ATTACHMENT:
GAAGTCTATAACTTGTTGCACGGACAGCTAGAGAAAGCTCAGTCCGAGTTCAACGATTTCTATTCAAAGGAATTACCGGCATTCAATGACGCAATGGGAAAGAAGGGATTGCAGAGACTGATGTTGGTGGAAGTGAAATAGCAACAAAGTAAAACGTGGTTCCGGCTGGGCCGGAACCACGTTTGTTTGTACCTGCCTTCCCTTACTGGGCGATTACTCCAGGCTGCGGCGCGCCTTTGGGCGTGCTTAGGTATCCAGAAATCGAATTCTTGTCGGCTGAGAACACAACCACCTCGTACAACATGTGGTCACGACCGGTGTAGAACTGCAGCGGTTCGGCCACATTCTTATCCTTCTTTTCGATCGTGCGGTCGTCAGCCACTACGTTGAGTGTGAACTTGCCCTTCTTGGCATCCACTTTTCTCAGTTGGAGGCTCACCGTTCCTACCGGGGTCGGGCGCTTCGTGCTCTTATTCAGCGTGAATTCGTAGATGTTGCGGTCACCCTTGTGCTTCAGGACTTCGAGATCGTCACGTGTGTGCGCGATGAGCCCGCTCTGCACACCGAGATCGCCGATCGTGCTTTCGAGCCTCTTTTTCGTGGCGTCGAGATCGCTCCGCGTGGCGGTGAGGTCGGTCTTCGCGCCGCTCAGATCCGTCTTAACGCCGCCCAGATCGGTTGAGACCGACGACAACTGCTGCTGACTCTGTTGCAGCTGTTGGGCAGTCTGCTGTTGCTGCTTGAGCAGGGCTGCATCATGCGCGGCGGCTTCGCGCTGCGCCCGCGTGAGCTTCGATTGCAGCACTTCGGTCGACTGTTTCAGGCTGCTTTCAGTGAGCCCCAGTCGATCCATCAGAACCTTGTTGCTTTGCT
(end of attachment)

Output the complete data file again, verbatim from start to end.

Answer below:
GAAGTCTATAACTTGTTGCACGGACAGCTAGAGAAAGCTCAGTCCGAGTTCAACGATTTCTATTCAAAGGAATTACCGGCATTCAATGACGCAATGGGAAAGAAGGGATTGCAGAGACTGATGTTGGTGGAAGTGAAATAGCAACAAAGTAAAACGTGGTTCCGGCTGGGCCGGAACCACGTTTGTTTGTACCTGCCTTCCCTTACTGGGCGATTACTCCAGGCTGCGGCGCGCCTTTGGGCGTGCTTAGGTATCCAGAAATCGAATTCTTGTCGGCTGAGAACACAACCACCTCGTACAACATGTGGTCACGACCGGTGTAGAACTGCAGCGGTTCGGCCACATTCTTATCCTTCTTTTCGATCGTGCGGTCGTCAGCCACTACGTTGAGTGTGAACTTGCCCTTCTTGGCATCCACTTTTCTCAGTTGGAGGCTCACCGTTCCTACCGGGGTCGGGCGCTTCGTGCTCTTATTCAGCGTGAATTCGTAGATGTTGCGGTCACCCTTGTGCTTCAGGACTTCGAGATCGTCACGTGTGTGCGCGATGAGCCCGCTCTGCACACCGAGATCGCCGATCGTGCTTTCGAGCCTCTTTTTCGTGGCGTCGAGATCGCTCCGCGTGGCGGTGAGGTCGGTCTTCGCGCCGCTCAGATCCGTCTTAACGCCGCCCAGATCGGTTGAGACCGACGACAACTGCTGCTGACTCTGTTGCAGCTGTTGGGCAGTCTGCTGTTGCTGCTTGAGCAGGGCTGCATCATGCGCGGCGGCTTCGCGCTGCGCCCGCGTGAGCTTCGATTGCAGCACTTCGGTCGACTGTTTCAGGCTGCTTTCAGTGAGCCCCAGTCGATCCATCAGAACCTTGTTGCTTTGCT